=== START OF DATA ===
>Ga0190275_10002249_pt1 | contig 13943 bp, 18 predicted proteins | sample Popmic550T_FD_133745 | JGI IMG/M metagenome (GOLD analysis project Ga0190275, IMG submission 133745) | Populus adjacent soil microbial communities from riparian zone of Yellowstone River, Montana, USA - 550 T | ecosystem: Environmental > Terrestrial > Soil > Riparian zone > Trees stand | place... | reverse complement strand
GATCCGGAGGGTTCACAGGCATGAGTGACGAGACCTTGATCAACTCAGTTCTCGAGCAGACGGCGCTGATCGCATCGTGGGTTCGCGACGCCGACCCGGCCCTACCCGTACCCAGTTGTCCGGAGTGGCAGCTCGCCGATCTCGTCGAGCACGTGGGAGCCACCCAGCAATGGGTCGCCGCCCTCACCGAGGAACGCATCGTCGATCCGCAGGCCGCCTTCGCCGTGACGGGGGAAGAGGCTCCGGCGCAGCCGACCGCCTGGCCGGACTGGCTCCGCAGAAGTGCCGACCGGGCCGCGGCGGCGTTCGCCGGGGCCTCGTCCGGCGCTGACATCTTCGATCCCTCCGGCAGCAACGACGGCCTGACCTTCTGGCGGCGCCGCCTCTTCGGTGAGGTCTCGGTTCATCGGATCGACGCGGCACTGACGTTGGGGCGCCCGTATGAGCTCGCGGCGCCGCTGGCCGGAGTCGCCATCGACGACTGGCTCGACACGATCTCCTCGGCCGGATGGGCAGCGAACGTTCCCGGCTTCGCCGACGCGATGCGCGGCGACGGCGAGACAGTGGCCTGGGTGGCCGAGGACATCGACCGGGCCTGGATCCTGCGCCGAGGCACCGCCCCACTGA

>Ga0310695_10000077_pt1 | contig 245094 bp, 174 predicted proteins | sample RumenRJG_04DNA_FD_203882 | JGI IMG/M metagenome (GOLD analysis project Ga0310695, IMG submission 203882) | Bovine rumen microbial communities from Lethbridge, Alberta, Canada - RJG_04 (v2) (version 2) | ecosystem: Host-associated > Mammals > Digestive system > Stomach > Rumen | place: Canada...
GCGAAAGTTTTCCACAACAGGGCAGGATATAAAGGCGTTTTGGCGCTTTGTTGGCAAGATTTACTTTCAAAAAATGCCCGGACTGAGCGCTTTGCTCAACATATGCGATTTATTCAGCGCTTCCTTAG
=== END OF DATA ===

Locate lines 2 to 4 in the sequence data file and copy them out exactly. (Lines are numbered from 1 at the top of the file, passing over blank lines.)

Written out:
GATCCGGAGGGTTCACAGGCATGAGTGACGAGACCTTGATCAACTCAGTTCTCGAGCAGACGGCGCTGATCGCATCGTGGGTTCGCGACGCCGACCCGGCCCTACCCGTACCCAGTTGTCCGGAGTGGCAGCTCGCCGATCTCGTCGAGCACGTGGGAGCCACCCAGCAATGGGTCGCCGCCCTCACCGAGGAACGCATCGTCGATCCGCAGGCCGCCTTCGCCGTGACGGGGGAAGAGGCTCCGGCGCAGCCGACCGCCTGGCCGGACTGGCTCCGCAGAAGTGCCGACCGGGCCGCGGCGGCGTTCGCCGGGGCCTCGTCCGGCGCTGACATCTTCGATCCCTCCGGCAGCAACGACGGCCTGACCTTCTGGCGGCGCCGCCTCTTCGGTGAGGTCTCGGTTCATCGGATCGACGCGGCACTGACGTTGGGGCGCCCGTATGAGCTCGCGGCGCCGCTGGCCGGAGTCGCCATCGACGACTGGCTCGACACGATCTCCTCGGCCGGATGGGCAGCGAACGTTCCCGGCTTCGCCGACGCGATGCGCGGCGACGGCGAGACAGTGGCCTGGGTGGCCGAGGACATCGACCGGGCCTGGATCCTGCGCCGAGGCACCGCCCCACTGA

>Ga0310695_10000077_pt1 | contig 245094 bp, 174 predicted proteins | sample RumenRJG_04DNA_FD_203882 | JGI IMG/M metagenome (GOLD analysis project Ga0310695, IMG submission 203882) | Bovine rumen microbial communities from Lethbridge, Alberta, Canada - RJG_04 (v2) (version 2) | ecosystem: Host-associated > Mammals > Digestive system > Stomach > Rumen | place: Canada...
GCGAAAGTTTTCCACAACAGGGCAGGATATAAAGGCGTTTTGGCGCTTTGTTGGCAAGATTTACTTTCAAAAAATGCCCGGACTGAGCGCTTTGCTCAACATATGCGATTTATTCAGCGCTTCCTTAG